Name: Ryan Weisenbacher
Marital Status: Single (whatsup runner ladies)
Children: none (again what is GOOD ladies)
Occupation: School Custodian for Eastern Suffolk BOCES
Hobbies: beyond running? A variety of music but much of it being considered “screamo” to non-listeners, Star Wars is a big part of my life, and I’ve been known to play video games now and then
Current: still Bellport since ‘97
Thank you Lou for asking me to be WOTW (in spite of not being on the hills lately)! Also thanks for making me the WOTW when I’m so new! I’ve only been racing for a little under a year and a half, and my first hills run was January of this year.
So I think I’ll start with my history with running. As a kid I was always decent at it, playing tee ball/football/lacrosse. I was always one of the top kids in the mile run in gym class but never felt “fast” because I wasn’t much of a sprinter (aka not a good running back). Also I had a way of running that you could describe as “graceful” I took much bigger strides than the other kids so I got further in fewer steps, which made me appear slow.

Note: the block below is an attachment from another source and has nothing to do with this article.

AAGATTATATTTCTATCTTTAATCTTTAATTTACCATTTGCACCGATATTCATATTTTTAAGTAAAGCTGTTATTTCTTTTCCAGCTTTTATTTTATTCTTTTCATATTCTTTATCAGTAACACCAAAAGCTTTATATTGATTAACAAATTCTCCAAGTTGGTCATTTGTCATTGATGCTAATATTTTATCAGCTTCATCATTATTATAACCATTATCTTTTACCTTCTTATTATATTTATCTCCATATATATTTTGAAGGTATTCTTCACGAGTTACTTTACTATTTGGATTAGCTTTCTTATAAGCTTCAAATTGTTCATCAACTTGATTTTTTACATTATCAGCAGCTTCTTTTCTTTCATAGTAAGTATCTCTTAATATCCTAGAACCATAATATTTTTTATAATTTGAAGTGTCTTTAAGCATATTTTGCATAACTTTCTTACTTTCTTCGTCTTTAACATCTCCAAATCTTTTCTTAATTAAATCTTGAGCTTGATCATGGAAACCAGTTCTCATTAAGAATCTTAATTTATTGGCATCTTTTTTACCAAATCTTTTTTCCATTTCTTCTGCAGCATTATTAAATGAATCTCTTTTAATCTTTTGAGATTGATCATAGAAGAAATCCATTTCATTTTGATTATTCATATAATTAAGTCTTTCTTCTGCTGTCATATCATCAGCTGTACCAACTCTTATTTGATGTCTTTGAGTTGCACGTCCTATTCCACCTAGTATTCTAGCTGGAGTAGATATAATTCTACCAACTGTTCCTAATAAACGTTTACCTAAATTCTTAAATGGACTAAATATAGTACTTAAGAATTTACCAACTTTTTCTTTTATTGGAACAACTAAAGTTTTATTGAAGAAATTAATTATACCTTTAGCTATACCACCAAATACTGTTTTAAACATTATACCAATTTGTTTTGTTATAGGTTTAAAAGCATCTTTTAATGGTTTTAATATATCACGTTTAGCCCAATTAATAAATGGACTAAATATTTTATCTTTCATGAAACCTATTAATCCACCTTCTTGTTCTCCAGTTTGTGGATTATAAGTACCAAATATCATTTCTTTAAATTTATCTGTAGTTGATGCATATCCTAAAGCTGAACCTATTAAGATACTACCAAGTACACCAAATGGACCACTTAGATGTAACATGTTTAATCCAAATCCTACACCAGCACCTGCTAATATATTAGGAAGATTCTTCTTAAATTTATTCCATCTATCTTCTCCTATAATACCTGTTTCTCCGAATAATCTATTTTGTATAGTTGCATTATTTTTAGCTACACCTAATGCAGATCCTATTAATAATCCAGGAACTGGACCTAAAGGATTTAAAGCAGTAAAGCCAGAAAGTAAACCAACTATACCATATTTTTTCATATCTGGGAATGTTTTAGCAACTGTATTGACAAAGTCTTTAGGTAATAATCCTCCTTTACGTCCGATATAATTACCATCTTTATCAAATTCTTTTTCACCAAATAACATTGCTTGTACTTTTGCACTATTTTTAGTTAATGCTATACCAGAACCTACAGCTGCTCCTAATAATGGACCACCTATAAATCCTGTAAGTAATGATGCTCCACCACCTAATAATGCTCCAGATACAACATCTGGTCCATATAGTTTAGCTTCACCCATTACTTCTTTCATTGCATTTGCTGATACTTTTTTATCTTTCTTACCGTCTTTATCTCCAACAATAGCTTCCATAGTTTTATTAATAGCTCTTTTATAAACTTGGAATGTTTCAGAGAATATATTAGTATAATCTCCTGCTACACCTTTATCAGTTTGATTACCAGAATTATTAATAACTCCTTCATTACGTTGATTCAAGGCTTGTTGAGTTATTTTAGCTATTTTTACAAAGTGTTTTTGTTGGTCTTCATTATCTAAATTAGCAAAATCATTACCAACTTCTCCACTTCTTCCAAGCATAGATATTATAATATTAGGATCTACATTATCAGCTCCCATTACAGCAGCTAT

Fast forward to high school when I spent much of my upper class years on the bench with knee injuries. I didn’t play a single down my senior year and had ACL reconstruction surgery 10 years ago this month. Because I was young they did the more aggressive athletic-type of surgery with an intense 6 month recovery. I was told that by the following June I’d be fully clear to play contact sports…right after I graduated high school. I never really had prospects of playing college sports anyway, but still felt let down because 6 months would be the longest I’d gone without doing some sort of sport activity. It was a dark time, and a time where I learned that Depression can be a very real thing, and not just those silly puberty hormones.
I was prescribed hydrocodone immediately after the surgery and really should’ve been off it in a matter of two weeks; I wasn’t cut off til January (2 months!) and the damage was already done. I didn’t end up on hard drugs like many of these stories go but I did end up in a downward spiral that lasted into my early 20s. Steady decline of grades that eventually led to me being dismissed from Marist within my first year, exploring a variety of vices (sex/drugs/rock’n’roll/etc), and an increasingly negative outlook on life in general.